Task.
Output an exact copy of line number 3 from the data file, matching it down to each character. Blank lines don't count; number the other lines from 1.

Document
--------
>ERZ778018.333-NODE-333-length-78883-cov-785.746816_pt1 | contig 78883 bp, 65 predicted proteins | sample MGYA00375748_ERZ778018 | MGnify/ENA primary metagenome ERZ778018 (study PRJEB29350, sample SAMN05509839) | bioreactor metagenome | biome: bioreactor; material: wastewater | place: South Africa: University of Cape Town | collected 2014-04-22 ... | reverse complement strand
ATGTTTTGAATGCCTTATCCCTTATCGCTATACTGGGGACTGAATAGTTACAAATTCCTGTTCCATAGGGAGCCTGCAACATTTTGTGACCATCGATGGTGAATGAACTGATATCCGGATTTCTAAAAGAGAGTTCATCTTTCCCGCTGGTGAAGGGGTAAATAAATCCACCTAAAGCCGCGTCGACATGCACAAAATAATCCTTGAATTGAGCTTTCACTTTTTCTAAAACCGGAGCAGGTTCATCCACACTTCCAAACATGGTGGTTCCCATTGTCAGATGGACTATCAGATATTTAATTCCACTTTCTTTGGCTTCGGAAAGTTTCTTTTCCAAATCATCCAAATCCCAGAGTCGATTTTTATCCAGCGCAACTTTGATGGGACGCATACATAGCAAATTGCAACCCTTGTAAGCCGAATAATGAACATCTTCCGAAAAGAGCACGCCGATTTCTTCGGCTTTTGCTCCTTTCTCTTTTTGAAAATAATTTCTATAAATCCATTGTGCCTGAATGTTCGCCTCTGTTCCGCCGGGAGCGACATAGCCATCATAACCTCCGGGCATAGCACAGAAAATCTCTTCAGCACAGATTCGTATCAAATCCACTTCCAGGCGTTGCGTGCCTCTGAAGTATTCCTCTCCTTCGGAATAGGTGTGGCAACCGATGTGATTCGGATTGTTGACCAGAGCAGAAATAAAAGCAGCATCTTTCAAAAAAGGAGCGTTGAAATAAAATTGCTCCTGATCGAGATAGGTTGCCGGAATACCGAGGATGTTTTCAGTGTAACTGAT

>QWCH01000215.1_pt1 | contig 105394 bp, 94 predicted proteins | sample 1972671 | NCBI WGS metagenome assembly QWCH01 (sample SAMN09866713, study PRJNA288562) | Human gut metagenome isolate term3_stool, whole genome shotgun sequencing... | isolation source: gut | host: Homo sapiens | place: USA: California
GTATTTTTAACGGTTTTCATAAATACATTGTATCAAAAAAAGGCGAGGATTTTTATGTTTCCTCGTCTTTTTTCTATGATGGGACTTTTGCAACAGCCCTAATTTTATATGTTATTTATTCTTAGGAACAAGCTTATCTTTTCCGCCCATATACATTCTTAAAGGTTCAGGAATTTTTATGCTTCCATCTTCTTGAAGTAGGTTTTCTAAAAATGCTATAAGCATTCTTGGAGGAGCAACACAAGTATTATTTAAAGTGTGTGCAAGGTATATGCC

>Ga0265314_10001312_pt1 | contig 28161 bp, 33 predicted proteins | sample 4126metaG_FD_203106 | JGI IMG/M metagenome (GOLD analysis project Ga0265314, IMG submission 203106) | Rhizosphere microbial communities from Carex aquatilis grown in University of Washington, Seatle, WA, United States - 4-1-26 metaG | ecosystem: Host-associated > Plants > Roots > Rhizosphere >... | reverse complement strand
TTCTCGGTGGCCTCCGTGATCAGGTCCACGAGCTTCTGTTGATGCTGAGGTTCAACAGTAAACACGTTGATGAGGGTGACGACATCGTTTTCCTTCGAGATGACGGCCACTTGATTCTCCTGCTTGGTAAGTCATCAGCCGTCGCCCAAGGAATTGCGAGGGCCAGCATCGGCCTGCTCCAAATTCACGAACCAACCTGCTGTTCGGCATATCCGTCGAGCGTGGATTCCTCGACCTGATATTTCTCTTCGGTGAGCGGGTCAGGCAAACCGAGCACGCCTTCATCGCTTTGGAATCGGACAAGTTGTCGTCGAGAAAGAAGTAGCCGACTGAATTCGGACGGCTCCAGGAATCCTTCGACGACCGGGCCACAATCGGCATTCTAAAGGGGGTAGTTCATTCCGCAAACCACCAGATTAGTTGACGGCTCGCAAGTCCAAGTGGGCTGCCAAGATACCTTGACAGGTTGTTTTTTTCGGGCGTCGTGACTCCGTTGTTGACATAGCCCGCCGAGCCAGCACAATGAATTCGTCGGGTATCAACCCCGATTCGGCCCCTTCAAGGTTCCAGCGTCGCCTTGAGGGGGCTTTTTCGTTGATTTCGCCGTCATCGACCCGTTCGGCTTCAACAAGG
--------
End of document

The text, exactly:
>QWCH01000215.1_pt1 | contig 105394 bp, 94 predicted proteins | sample 1972671 | NCBI WGS metagenome assembly QWCH01 (sample SAMN09866713, study PRJNA288562) | Human gut metagenome isolate term3_stool, whole genome shotgun sequencing... | isolation source: gut | host: Homo sapiens | place: USA: California